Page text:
Britain

Just a few days before the May elections, the Blairites in the Labour Party have stepped up their war against Jeremy Corbyn, using the slur of “anti-Semitism” to further their aims. By doing so, they are hell-bent on creating a “crisis” within the Party.

On Tuesday and Wednesday of this week, junior doctors in England came out on strike once again in defence of their terms and conditions, and in a struggle to save the wider NHS from Tory cuts, attacks, and threats of privatisation.

Amidst a chorus of frenzied calls to “get off the fence on Europe”, and under immense pressure from the Labour right-wing to make a positive case for the EU, Jeremy Corbyn made a highly publicised speech on Thursday 15th April in which he set out his case for remaining.

The past couple of weeks have seen an intensification of the civil war inside the Tory Party, as rabid reactionary Eurosceptic MPs savage their pro-EU colleagues. Daniel Morley looks at the nationalist delusions of the Brexit camp in the Tories and UKIP, and highlights the limitations of the arguments of left-wing Leave campaigners.

The European Union referendum has generated much debate among the British left. Over the decades of evolution of the EU institutions, the majority opinion among left-wingers has shifted from opposition to support. We must clarify our understanding of the EU and the related issues ahead of this referendum to provide a clear perspective.

After a period of months following its initial formation, Momentum - the pro-Corbyn movement inside and around the Labour Party - has taken the significant step of becoming a membership based organisation. By taking steps to tighten up the organisation of Momentum, the position of the Left within the Labour Party will be strengthened. This, in turn, will serve to solidify Corbyn’s position against the right wing of the Labour Party who are set on removing him.

Following the Panama Papers leak, David Cameron has faced relentless scrutiny over his tax affairs. On top of the £30,000 worth of shares in his father’s offshore company, Cameron has also been forced to admit that he was given £200,000 by his mother as a ‘gift’ in order to avoid paying inheritance tax on the money. He has described this as “completely standard, normal behaviour”; it seems likely, however, that a worker in Britain earning an average salary of around £26,500, on which around £5,000 tax would be due, would beg to differ.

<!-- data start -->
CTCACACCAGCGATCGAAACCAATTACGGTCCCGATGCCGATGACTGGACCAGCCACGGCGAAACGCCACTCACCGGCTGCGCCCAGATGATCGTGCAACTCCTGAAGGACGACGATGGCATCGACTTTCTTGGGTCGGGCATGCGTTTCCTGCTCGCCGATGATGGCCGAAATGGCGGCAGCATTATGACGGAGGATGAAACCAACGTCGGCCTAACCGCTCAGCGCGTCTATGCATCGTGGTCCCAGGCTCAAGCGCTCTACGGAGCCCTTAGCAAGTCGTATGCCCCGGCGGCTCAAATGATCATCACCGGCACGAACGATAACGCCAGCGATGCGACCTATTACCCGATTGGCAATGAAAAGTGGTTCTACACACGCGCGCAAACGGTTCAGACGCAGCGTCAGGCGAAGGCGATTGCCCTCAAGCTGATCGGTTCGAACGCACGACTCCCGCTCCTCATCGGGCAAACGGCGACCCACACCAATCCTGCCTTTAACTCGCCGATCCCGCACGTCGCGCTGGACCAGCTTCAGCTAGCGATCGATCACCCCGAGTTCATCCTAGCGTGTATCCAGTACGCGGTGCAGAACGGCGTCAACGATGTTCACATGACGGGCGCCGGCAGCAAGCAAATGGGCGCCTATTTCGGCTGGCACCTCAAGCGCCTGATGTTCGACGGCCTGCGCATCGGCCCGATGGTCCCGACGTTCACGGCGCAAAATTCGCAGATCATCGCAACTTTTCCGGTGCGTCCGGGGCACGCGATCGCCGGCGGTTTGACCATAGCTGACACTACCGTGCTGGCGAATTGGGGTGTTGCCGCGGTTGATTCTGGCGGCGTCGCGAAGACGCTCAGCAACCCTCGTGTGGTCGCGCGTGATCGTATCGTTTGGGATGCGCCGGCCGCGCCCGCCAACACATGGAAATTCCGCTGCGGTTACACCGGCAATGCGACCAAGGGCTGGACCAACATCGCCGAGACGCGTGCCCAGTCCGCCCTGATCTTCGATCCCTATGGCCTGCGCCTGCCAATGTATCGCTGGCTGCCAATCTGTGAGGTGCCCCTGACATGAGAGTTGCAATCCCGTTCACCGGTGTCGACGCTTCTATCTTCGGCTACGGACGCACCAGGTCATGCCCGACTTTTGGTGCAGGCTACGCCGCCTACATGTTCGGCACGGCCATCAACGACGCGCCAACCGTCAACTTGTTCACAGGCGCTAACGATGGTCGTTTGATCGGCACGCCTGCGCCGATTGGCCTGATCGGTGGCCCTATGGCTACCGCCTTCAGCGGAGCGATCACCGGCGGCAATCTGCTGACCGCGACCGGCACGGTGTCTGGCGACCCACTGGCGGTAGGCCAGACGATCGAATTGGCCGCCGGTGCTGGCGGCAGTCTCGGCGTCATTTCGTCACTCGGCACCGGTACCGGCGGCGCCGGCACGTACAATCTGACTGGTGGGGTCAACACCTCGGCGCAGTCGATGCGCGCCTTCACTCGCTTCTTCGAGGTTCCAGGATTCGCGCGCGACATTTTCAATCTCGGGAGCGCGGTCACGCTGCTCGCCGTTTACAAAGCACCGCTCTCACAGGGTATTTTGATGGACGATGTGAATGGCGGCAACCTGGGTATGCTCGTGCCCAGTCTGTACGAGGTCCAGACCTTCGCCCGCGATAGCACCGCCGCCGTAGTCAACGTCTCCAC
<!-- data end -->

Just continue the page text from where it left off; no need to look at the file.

Workers in Port Talbot have been shocked by the decision of Tata management to sell off its steel plant. Workers in other areas have also been affected. Despite all the sacrifice and hard work put in by the workers, they have been once again rewarded with a kick in the teeth. The pain in the community cannot be overstressed, with the century-old industry on its last legs.

The resignation of Ian Duncan Smith as Work and Pensions secretary represents the clearest example yet of the growing divisions emerging inside the Tory party. Duncan Smith, or IDS as he likes to be known as, was no disgruntled minor minister but a senior member of the Tory government cabinet and a former leader of the party.

We publish here a document written by the British Marxists of Socialist Appeal. The document analyses the explosive economic and political situation developing in Britain. In this first part, we look at the decline of British capitalism and the radicalisation taking place in society due to years of austerity.

As the crisis of capitalism deepens, all that was once solid is melting to air. The European Union, designed to strengthen European capitalism against the crushing dominance of the world market, is now unravelling at the seams.

As in Britain, millions of Americans have been battered by the economic crisis, suffering from low-paid jobs and falling living standards. As in Britain, despite the crisis, there are grotesque and rising levels of wealth and income concentrated just in the hands of America’s billionaire elite.

With the endless coverage of Labour in-fighting in the media one could be forgiven for assuming that the rest of British politics was a sea of tranquillity. But over the last few months the burgeoning split in the Tory Party over the question of the EU has burst to the surface.